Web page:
Johann Philipp Siebenkees was an 18th century German Professor of philosophy. He was a keen archeologist too. He was the first to describe the execution of a 1515 coin-forger by the use of an iron maiden in the city of Nuremberg. But the Iron Maiden of Nuremberg, and one of the the most famous such devices, was only built in the early 1800s and destroyed in an Allied bombing in 1944.

Siebenkees might have read about a 5th century A.D. Latin book of Christian philosophy that describes the torture of the Roman general Marcus Atilius Regulus, who was locked in a nail-studded box. Or he might have read the works of the Greek historian Polybius (100 B.C.) who told the story of the Spartan tyrant Nabis who constructed a mechanical likeness of his wife Apega. When a citizen refused to pay his taxes, Nabis would have the mechanical wife wheeled out and made to hug the wrong doer – only that the nails were on the outside of her body.

We all know stories about torture during the Middle Ages, and some of the devices used by the Ottoman Empire or those used to obtain false declarations during the Witch Hunts come to mind… but torture is very much present during our times too.

Perhaps it just makes us feel safer to look only at those times long gone.

doors towards the Iron Maiden of Fagaras Castle

This, the Iron Maiden, is one door I do not wish to open – for Norm’s Thursday Doors blog weekly meme.

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23 Replies to “The Iron Maiden of Fagaras Castle”

  1. This is very interesting, Patricia. Life had very little value at this time, which is probably not very different from now, it was just done openly then and its done behind closed doors now.

    1. Thank you, Roberta.

      I think that the lack of an etiquette during the Middle Ages is one of the main factors that makes modern society wince when thinking about medieval times.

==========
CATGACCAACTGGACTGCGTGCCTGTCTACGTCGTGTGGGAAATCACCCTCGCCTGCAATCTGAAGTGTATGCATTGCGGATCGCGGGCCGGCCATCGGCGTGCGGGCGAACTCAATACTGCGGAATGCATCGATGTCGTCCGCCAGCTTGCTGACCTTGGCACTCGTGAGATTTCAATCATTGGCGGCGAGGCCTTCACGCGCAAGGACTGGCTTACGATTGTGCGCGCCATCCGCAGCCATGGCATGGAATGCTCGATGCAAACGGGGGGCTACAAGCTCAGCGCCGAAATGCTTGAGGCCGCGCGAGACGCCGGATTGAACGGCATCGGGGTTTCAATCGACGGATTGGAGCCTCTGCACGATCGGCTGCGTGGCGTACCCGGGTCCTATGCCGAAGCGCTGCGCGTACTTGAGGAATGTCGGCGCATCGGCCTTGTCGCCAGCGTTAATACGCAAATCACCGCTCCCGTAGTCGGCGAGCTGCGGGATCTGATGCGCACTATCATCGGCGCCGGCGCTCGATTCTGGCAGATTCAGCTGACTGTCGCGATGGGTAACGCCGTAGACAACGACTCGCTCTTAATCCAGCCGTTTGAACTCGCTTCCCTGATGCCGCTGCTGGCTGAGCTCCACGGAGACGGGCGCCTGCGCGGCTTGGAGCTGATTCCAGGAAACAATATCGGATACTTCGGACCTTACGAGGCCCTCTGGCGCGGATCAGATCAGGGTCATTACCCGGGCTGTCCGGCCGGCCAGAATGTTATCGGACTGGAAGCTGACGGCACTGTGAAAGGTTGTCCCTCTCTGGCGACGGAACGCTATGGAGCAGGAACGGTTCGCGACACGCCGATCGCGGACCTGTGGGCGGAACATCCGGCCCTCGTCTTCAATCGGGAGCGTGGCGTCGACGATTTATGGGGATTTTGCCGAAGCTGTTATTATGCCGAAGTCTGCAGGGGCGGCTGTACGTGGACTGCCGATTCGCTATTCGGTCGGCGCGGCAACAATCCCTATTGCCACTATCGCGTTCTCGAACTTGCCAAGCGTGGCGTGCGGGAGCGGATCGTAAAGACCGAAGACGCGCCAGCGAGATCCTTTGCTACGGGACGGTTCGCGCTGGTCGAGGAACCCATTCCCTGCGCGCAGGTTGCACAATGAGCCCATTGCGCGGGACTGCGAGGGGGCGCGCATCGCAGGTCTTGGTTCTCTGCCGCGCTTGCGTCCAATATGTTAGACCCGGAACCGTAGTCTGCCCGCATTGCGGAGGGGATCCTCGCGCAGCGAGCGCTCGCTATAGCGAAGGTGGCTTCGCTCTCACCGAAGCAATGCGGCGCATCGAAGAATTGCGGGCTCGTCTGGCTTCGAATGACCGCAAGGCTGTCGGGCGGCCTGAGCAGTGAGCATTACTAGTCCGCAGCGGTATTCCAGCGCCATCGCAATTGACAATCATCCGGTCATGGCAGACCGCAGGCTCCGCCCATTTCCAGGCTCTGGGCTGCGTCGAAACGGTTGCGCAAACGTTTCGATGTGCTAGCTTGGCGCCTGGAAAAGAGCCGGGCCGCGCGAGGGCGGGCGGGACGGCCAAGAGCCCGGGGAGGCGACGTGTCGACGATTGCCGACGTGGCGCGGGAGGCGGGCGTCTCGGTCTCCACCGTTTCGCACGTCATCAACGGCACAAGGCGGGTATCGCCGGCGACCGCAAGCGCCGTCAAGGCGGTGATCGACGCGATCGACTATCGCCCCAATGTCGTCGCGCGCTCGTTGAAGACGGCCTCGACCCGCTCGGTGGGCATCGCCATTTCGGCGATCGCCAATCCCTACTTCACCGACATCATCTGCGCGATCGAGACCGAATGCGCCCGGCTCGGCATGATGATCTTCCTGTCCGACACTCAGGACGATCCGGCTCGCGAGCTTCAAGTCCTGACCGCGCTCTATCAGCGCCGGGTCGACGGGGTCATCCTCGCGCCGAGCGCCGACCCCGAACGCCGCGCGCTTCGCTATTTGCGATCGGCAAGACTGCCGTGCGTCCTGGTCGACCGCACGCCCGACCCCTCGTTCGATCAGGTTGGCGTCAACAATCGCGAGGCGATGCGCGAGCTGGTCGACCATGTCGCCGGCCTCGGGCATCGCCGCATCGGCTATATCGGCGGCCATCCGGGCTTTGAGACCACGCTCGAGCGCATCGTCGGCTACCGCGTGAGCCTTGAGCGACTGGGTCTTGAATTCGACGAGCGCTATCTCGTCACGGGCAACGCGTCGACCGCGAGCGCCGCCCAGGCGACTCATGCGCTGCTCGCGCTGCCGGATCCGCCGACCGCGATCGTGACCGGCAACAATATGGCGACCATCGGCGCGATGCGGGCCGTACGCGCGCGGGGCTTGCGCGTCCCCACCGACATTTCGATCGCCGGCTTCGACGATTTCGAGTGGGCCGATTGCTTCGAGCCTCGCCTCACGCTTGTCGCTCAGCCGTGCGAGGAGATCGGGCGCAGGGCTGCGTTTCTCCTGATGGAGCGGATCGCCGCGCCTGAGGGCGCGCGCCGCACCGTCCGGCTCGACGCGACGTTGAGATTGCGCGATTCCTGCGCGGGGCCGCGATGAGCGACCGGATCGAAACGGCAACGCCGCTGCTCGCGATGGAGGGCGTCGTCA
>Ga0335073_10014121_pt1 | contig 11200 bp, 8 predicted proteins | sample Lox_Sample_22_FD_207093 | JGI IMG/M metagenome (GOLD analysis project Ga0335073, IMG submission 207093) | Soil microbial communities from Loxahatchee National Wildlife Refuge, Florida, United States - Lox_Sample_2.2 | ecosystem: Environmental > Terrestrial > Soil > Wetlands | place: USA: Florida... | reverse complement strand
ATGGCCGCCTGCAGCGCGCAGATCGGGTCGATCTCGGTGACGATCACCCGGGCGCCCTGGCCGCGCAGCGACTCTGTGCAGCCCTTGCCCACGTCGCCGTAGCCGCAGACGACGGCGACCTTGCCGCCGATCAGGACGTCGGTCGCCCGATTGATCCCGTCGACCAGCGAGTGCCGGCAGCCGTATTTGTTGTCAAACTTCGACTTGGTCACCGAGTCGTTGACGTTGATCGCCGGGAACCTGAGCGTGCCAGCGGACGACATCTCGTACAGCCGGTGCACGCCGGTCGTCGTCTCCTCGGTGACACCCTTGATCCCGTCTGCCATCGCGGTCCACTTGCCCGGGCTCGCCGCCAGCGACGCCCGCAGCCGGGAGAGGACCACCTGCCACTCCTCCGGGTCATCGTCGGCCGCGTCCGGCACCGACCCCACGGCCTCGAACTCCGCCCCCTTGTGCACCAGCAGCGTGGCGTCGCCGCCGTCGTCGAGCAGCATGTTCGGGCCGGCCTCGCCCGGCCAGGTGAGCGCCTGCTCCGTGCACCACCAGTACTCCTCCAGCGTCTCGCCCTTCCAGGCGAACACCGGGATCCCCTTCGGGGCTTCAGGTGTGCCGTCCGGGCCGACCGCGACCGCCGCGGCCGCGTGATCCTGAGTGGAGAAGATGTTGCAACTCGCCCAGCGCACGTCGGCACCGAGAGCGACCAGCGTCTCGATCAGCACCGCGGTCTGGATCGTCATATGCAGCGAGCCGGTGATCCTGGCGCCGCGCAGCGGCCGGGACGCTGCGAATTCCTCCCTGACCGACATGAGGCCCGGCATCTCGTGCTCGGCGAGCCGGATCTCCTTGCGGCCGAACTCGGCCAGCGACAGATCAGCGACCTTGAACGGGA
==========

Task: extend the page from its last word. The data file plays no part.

But then, back then you would be robbed and left alive; think of the crime level here in South Africa…

    1. Kind thanks, Michael.

      Really glad to discover it wasn’t used 🙂 I already had some questions forming in my mind, with regards to friction and gravity. 😉

    1. I think it puts the Middle Ages in a better light. Especially since it didn’t existed 🙂
      All things considered, it also puts rulers we labeled as cruel (and I think of Vlad the Impaler) in a more humane light.

      ‘The Evil That Men Do’ when they show ‘Fear of the Dark’ 😉

    1. Oh, me too, Cathy!
      I do wonder if Diana Gabaldon ever considered the Middle Ages for Claire’s time travel adventure or the 18th century was her first choice 🙂

  2. You must see The Old Guard, a Netflix Movie. If you have patience you may be rewarded with a surprise somewhere in the middle. 🙂

      1. You’ll see something related to your article in the movie. After Blacklist you should give The Old Guard a try just for that. 🙂 I think…

  3. If only the ingenuity ascribed to the business of the barbaric killing of one another would have been, or could now, be turned into help for the poor and helpless of this world, then it could be a far better place for us all.

  4. Excellent post…though it is also horrifying to see the lengths to which the human imagination can go to invent ways to bring pain and harm upon others.

    1. Hard to believe, I agree. Perhaps such individuals should have rather taken up writing fiction 🙂
      Thank you for visiting, Norm. Have a great holiday.

    1. Unthinkable. If only they would have put their imagination to work for a good cause – it would have snowballed into something positively amazing. 🙂

    1. Indeed they are, Toni.
      Preying upon human’s nature fascination with the macabre. Much like modern horror stories, isn’t it 🙂
      Kind thanks for your insightful comment.